Here’s an interesting story from the BBC showing how incentives can lead to odd choices in managing queues (Royal Cornwall Hospital patients ‘jumping waiting list’, Aug 27).
Up to 670 people had been waiting for more than the government waiting time target, of 18 weeks, the hospital said.
It explained it was treating the newer referrals first to avoid penalties for further target breaches. …
Orthopaedic Surgeon, Andrew Lee, told BBC News: “We’re doing our very best not to make any more breaches.
“We’re therefore treating the people under 18 weeks as well as dealing with the breached patients as fast as we can.”
While this sounds, frankly, kind of awful, lots of incentives systems for managing queues would lead to this behavior. Indeed, anything that measures outliers relative to a target may lead to this. For example, call centers are often evaluated on some sort of percentile wait (e.g., 80% of calls are answered in 20 seconds are less). Such a scheme has the obvious appeal of assuring a large fraction of customers receive good service. However, it also means that a customer that has waited 21 seconds already counts as a bad outcome and might as well as take one for the team if another customer has been waiting for 17 seconds when an agent becomes available.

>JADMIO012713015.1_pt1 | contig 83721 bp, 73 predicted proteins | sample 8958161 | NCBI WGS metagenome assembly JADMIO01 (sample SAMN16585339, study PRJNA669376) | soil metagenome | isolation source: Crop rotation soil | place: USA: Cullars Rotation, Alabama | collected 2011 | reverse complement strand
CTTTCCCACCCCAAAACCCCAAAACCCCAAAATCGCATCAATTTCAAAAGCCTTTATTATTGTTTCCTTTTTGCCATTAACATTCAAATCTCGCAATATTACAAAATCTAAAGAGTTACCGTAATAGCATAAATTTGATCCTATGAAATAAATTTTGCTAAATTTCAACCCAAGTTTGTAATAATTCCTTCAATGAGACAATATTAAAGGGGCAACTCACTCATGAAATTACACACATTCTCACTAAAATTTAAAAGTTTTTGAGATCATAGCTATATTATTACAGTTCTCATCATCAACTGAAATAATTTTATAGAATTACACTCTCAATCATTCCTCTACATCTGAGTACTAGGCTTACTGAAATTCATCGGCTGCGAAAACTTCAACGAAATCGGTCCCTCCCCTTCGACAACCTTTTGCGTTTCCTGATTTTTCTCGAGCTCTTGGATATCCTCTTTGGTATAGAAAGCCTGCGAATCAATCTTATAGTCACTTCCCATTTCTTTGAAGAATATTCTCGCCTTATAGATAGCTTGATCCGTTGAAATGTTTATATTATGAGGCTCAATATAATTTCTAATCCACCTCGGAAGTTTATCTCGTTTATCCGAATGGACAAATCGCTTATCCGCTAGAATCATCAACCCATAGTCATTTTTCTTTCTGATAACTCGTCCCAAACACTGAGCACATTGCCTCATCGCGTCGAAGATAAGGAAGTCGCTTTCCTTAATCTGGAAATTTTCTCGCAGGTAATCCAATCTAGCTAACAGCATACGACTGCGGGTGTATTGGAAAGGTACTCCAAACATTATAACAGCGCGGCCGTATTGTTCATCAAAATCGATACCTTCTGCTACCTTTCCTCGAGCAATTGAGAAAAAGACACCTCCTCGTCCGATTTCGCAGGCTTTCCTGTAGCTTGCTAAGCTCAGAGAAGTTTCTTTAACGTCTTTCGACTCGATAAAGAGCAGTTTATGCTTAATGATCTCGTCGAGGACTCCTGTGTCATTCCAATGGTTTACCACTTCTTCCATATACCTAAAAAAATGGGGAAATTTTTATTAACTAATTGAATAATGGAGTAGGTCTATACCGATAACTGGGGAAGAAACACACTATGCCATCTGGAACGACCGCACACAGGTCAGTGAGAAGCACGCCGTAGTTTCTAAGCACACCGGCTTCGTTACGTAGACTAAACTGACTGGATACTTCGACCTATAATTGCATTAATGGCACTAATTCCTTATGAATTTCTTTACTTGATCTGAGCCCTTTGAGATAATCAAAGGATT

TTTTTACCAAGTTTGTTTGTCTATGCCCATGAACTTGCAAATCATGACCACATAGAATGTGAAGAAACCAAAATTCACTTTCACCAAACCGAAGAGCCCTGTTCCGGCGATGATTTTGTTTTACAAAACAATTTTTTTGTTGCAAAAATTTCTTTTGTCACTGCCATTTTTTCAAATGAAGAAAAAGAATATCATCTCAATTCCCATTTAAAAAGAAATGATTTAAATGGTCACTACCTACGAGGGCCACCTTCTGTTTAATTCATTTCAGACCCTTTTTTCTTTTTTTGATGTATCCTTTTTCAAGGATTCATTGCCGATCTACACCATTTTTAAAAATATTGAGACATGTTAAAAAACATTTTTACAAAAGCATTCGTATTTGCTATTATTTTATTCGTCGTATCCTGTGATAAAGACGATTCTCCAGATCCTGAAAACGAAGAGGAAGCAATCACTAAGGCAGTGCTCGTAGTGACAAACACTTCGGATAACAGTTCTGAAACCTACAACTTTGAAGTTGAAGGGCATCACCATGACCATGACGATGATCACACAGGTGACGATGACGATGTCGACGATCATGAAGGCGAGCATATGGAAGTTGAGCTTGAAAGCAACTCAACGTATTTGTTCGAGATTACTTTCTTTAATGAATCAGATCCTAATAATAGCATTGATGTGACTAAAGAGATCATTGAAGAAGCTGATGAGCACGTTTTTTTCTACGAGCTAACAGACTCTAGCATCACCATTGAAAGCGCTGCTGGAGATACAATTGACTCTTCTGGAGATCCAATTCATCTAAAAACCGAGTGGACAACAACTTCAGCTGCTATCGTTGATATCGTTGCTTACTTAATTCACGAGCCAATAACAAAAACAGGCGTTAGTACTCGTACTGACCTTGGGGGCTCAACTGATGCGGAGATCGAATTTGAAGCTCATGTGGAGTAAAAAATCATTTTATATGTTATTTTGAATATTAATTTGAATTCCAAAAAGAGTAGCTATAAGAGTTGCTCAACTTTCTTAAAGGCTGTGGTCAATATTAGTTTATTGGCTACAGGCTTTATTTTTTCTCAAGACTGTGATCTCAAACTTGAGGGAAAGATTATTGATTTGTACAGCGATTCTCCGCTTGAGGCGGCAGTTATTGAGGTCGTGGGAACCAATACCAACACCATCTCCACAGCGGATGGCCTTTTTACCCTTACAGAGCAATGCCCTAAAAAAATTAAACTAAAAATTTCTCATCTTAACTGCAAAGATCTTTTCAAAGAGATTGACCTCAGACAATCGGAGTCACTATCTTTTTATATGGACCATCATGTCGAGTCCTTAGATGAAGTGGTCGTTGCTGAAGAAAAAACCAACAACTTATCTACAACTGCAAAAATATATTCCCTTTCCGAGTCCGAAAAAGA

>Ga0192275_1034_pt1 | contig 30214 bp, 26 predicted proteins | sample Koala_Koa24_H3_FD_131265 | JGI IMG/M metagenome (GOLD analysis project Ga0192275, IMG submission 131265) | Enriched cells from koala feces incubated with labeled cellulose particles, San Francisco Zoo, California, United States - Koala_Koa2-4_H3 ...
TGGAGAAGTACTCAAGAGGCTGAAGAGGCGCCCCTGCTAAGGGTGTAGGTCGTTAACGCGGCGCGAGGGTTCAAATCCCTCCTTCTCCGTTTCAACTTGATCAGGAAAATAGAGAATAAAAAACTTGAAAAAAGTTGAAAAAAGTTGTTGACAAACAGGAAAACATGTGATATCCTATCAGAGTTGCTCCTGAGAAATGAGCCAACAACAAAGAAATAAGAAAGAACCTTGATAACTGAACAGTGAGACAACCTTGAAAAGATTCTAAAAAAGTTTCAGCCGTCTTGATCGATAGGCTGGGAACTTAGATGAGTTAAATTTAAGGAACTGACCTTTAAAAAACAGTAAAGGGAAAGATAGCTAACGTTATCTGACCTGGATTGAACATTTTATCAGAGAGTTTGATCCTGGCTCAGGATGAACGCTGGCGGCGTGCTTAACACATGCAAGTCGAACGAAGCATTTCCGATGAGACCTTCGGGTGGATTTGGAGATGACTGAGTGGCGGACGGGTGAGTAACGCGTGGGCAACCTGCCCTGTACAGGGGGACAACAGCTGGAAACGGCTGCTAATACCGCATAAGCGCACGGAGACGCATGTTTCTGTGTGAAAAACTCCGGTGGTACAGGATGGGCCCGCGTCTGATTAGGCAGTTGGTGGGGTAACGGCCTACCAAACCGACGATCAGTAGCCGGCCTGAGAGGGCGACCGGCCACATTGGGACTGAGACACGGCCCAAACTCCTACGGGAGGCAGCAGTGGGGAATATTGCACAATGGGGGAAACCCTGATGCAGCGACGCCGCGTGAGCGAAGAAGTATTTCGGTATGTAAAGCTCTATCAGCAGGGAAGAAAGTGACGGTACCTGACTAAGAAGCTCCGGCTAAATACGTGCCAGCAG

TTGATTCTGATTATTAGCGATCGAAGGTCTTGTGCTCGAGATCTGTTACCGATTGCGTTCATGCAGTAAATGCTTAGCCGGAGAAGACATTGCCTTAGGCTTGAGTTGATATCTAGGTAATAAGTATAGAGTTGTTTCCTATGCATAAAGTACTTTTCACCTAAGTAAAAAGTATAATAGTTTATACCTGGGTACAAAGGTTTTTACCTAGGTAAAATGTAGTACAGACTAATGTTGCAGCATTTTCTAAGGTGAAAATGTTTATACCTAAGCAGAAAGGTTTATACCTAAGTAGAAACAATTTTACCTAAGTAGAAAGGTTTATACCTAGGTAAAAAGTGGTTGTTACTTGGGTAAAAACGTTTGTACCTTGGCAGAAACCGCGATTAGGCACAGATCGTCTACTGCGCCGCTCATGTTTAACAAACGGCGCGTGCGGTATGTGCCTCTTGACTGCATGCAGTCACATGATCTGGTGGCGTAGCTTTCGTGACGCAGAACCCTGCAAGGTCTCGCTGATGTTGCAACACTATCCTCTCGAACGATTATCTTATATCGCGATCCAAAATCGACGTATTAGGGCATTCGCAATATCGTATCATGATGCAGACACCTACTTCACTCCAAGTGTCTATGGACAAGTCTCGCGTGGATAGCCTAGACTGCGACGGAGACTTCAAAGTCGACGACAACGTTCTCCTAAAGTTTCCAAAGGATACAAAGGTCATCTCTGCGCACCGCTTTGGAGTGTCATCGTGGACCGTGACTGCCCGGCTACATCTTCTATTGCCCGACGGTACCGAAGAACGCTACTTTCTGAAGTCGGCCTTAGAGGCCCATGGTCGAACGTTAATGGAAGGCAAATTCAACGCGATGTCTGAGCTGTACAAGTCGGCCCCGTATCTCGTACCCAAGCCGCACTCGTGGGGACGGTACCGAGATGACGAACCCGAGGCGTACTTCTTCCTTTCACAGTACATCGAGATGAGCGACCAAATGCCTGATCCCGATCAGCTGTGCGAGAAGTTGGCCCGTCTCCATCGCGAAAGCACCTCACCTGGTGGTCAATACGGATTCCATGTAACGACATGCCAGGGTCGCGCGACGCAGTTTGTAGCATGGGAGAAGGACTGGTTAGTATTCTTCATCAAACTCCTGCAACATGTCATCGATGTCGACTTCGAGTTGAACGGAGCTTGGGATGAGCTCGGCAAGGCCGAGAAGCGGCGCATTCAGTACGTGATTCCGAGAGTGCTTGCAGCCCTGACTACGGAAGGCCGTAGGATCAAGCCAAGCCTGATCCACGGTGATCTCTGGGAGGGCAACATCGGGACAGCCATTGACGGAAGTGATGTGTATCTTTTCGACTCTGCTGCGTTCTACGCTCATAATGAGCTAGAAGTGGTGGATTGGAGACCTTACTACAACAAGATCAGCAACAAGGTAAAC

Clearly, if you are the patient left waiting for surgery or the caller cooling his heels on hold, this will seem terribly unfair. On the other hand, the people making the decisions are just responding to the incentives presented to them and (at least at a call center) the front line service providers may not have an active role in choosing who goes next.
Addendum: If you want a specific citation on how delay percentile contracts can lead to unfortunate outcomes, check out this article by our colleagues Tava Olsen and Joe Milner:
Service-Level Agreements in Call Centers: Perils and Prescriptions
MANAGEMENT SCIENCE 2008 54:238-252
As Tava points out in an email, evaluating them on the average wait past the target would largely take care of the problem.